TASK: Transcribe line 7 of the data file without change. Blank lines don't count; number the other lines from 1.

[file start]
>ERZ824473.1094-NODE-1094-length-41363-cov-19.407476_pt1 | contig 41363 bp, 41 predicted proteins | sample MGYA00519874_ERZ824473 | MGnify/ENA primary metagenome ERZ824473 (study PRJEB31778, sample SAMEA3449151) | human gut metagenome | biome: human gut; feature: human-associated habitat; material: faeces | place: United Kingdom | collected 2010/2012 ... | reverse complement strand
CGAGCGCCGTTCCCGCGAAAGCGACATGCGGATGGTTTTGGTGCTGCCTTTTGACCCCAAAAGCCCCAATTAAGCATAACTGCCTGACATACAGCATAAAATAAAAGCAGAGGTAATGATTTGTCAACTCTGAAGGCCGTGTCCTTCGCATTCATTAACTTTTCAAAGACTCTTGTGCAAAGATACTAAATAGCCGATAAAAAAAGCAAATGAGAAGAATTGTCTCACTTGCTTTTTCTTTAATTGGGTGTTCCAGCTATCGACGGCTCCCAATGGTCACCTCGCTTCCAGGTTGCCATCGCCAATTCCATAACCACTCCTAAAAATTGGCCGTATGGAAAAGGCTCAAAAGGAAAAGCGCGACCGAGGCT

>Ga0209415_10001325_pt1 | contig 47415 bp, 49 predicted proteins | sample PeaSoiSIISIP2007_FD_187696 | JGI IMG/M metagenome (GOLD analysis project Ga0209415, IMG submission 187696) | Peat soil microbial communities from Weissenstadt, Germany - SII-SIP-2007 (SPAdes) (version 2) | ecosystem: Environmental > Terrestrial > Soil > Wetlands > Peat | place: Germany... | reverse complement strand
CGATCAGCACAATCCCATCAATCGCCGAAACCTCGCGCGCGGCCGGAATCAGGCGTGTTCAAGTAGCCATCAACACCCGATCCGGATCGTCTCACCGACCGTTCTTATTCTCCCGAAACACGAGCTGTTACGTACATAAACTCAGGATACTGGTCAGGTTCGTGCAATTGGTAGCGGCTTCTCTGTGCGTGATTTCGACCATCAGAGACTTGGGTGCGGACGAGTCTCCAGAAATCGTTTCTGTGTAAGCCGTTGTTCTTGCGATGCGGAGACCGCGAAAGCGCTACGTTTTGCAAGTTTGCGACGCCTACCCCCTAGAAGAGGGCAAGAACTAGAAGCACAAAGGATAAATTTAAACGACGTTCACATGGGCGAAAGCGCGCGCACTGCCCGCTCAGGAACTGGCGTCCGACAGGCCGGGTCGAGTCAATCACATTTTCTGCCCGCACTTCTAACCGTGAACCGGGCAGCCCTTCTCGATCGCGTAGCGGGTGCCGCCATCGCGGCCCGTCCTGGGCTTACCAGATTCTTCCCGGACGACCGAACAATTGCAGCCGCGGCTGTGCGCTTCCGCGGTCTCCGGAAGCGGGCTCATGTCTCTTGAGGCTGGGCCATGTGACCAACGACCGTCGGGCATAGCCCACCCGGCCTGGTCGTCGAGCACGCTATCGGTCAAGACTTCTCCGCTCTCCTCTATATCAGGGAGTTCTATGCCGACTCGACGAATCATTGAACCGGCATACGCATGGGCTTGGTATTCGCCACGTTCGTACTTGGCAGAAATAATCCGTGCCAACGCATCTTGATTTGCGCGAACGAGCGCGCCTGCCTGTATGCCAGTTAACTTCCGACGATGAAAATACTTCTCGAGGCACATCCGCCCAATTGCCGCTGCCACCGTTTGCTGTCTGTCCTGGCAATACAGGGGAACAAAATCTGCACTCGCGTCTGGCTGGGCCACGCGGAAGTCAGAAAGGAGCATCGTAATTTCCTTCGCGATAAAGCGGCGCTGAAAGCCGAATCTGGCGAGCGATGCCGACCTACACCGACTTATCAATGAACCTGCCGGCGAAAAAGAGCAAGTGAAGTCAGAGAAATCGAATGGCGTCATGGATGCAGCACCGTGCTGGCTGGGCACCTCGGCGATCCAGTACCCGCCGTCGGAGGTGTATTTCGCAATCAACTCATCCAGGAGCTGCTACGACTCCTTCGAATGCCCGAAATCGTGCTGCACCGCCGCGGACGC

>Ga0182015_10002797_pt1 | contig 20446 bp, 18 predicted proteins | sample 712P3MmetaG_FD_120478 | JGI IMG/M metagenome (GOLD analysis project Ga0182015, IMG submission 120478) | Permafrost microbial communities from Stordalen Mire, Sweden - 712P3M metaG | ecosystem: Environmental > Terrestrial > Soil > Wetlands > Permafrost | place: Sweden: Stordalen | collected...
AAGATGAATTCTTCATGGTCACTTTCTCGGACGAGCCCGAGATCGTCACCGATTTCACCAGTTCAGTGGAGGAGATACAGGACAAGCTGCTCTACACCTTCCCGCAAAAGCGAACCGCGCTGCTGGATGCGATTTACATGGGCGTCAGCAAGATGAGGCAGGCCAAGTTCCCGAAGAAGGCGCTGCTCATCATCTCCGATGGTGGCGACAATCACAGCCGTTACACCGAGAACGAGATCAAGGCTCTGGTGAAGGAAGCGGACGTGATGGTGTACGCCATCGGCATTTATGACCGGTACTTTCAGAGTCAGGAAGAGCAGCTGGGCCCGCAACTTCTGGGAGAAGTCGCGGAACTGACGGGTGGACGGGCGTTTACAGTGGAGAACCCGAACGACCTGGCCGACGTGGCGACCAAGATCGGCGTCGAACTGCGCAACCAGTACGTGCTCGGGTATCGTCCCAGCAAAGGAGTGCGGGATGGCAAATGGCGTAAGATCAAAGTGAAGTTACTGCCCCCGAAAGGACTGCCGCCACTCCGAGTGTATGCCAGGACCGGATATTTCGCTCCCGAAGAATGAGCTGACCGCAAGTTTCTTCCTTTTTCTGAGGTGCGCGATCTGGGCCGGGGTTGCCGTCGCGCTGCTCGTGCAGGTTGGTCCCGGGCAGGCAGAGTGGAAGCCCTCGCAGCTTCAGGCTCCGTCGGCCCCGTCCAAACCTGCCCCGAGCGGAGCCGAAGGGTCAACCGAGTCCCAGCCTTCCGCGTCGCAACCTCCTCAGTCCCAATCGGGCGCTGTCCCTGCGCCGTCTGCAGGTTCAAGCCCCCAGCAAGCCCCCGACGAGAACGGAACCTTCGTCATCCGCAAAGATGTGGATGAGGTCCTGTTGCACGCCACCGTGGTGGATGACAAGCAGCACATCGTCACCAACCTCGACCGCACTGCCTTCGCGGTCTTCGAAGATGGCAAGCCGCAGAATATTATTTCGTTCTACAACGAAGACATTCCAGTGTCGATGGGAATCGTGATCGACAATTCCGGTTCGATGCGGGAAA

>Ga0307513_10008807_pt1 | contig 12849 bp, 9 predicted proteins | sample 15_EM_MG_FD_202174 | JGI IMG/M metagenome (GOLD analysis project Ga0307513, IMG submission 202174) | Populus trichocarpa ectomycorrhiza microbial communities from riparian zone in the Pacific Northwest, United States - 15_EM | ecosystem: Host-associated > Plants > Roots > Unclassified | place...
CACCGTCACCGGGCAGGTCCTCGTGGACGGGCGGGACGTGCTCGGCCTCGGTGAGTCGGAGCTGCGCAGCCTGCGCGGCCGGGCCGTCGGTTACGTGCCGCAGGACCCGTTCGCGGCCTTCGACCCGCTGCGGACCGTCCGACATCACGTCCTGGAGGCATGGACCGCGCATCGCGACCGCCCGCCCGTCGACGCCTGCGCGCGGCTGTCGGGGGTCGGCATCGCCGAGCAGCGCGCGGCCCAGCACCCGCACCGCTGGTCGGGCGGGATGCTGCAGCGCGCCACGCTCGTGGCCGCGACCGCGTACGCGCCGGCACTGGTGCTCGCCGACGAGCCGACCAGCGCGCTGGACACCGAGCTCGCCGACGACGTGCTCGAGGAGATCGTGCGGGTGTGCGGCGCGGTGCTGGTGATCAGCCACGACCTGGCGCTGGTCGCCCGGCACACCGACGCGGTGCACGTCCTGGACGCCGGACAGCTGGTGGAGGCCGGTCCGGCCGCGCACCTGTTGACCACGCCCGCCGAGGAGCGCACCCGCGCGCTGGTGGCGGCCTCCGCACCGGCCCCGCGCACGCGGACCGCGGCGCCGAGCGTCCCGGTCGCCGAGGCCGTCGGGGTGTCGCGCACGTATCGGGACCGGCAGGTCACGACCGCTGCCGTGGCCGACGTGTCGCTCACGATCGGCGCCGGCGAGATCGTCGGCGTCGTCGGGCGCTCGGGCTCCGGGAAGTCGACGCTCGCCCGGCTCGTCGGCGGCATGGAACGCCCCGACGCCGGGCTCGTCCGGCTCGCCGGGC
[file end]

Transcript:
>Ga0307513_10008807_pt1 | contig 12849 bp, 9 predicted proteins | sample 15_EM_MG_FD_202174 | JGI IMG/M metagenome (GOLD analysis project Ga0307513, IMG submission 202174) | Populus trichocarpa ectomycorrhiza microbial communities from riparian zone in the Pacific Northwest, United States - 15_EM | ecosystem: Host-associated > Plants > Roots > Unclassified | place...